Pectoralis Muscle, Tendon Tear

Pectoralis Muscle, Tendon Tear
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The pectoralis major is a large muscle that lies in front of the chest wall (Figure 1). It is a powerful adductor, internal rotator, and flexor of the shoulder.


The pectoralis major has two heads; the clavicular head (upper part) and the sternal head (lower part) (Figure 2).


The pectoralis major muscle works to push the arm in front of the body. Ruptures of the pectoralis major muscle are due to weight training, particularly during a bench press maneuver (Figure 3). Ruptures or tears of the muscle are uncommon.


The patient will experience pain while extending the arm. Ecchymosis is present down the arm. The pain is worsened with resisted adduction and extension. There will also be a loss of normal contour of the axillary fold (Figure 4).


The rupture usually occurs in males 20-50 years old, weight lifters (especially those practicing bench press), football players and wrestlers. The rupture can occur in the absence of taking steroids. It usually occurs as a complete tear from the bony insertion of the humerus.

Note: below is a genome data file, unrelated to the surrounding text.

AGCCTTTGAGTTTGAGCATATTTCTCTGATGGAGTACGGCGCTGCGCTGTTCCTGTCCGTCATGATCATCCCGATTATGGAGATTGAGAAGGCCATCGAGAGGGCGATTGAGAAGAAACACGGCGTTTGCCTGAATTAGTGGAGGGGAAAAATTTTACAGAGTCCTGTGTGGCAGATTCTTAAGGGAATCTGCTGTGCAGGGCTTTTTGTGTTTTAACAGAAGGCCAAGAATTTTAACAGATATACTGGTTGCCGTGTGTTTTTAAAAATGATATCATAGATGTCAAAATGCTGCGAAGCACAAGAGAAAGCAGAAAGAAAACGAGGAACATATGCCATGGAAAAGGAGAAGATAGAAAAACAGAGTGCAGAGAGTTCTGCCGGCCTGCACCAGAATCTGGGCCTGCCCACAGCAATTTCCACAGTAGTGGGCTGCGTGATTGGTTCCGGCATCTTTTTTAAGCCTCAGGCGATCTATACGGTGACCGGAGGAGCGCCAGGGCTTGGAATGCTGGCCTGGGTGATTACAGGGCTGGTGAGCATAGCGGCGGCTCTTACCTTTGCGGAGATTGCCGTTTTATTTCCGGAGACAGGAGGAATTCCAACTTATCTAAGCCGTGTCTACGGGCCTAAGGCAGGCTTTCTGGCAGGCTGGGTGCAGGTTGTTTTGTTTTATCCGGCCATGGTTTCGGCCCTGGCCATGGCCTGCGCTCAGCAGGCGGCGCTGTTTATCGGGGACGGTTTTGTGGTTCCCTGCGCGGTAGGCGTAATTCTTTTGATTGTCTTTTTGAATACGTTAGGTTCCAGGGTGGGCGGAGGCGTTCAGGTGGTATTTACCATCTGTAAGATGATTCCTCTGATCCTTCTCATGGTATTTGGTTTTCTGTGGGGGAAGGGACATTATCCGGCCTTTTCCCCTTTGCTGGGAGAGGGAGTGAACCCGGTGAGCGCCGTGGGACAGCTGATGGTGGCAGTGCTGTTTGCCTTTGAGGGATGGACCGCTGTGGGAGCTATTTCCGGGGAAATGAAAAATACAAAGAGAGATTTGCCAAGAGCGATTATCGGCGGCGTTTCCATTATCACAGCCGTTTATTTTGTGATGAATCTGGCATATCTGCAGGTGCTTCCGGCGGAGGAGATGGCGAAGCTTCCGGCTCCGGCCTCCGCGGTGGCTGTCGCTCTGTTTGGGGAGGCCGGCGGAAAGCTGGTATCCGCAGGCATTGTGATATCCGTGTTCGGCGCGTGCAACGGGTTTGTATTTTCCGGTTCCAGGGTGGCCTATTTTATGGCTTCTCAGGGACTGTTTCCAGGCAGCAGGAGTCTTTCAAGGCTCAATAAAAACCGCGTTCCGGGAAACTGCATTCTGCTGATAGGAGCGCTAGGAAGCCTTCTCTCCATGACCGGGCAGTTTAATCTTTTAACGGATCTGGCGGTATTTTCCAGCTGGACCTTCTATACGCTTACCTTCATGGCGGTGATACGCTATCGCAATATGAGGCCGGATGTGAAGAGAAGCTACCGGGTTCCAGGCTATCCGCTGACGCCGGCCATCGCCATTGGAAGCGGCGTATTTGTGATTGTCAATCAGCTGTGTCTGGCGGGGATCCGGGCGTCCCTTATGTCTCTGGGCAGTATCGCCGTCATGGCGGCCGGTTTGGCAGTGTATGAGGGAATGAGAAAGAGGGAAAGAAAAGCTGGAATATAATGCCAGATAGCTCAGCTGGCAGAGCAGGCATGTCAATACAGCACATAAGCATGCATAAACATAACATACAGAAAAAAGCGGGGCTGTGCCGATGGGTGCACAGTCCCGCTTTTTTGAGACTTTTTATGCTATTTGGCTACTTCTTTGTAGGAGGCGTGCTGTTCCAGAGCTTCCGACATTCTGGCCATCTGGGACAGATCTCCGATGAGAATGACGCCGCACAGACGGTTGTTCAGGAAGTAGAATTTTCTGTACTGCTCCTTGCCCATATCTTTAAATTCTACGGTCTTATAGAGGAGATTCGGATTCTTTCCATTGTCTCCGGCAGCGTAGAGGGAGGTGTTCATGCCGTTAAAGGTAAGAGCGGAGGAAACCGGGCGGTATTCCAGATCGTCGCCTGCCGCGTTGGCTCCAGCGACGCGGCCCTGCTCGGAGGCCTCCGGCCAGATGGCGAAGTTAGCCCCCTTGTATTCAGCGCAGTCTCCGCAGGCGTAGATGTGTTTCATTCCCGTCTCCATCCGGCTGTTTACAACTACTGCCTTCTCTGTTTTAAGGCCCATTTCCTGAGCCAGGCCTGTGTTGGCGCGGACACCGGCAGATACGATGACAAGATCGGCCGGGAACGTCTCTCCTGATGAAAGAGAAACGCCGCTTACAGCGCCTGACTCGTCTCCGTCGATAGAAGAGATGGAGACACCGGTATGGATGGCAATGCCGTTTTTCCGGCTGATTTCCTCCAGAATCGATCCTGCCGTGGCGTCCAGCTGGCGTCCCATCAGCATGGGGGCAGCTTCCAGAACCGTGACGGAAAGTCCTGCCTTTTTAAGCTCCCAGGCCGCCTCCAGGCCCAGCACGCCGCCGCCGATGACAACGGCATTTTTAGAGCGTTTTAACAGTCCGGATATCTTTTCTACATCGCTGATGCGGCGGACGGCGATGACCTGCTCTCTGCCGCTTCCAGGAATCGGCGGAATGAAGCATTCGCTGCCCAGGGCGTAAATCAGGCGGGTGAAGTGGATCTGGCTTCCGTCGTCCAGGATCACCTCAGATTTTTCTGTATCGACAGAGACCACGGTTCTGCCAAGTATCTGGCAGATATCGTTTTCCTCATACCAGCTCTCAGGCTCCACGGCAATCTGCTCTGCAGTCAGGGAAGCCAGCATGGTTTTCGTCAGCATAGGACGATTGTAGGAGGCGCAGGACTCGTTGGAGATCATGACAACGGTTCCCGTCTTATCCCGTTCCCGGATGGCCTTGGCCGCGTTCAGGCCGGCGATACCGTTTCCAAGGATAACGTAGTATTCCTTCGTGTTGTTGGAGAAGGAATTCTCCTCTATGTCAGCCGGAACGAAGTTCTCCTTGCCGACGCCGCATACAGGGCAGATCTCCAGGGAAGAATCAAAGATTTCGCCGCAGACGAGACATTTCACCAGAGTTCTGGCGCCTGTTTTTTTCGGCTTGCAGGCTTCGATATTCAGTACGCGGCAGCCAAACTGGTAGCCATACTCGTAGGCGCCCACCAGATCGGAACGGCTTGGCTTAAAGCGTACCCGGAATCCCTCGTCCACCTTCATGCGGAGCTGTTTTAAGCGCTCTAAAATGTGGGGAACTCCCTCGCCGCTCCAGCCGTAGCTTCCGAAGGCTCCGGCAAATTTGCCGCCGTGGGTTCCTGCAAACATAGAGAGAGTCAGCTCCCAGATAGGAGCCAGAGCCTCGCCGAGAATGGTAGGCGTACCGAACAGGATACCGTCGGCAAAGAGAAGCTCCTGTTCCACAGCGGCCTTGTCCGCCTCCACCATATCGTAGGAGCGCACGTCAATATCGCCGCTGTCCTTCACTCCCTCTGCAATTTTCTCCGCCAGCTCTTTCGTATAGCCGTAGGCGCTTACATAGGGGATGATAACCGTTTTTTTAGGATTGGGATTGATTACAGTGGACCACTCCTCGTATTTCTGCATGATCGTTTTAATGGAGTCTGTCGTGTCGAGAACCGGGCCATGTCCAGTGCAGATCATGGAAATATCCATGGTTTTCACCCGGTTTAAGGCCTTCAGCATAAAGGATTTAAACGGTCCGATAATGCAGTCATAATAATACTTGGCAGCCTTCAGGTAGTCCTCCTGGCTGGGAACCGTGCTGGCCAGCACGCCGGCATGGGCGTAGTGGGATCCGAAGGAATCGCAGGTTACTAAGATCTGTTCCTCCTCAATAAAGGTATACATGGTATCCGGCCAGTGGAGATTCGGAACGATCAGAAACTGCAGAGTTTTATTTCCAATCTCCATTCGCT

How do you prevent a rupture?
To prevent a rupture one must practice the proper bench press technique, limit the distance the bar is lowered, and narrow the grip of the hands on the bar.

For a complete tear of the pectoralis major muscle, it must be repaired early. A delayed or chronic rupture, which usually occurs longer than a few months, will probably require a tendon graft. The muscle is retracted and the operation is difficult. The result is not as good as in an acute repair.

Acute Repair
The tendon is sutured and attached to the humerus with anchors (Figure 5). The sutures are tightened to approximate the tendon to the bone.


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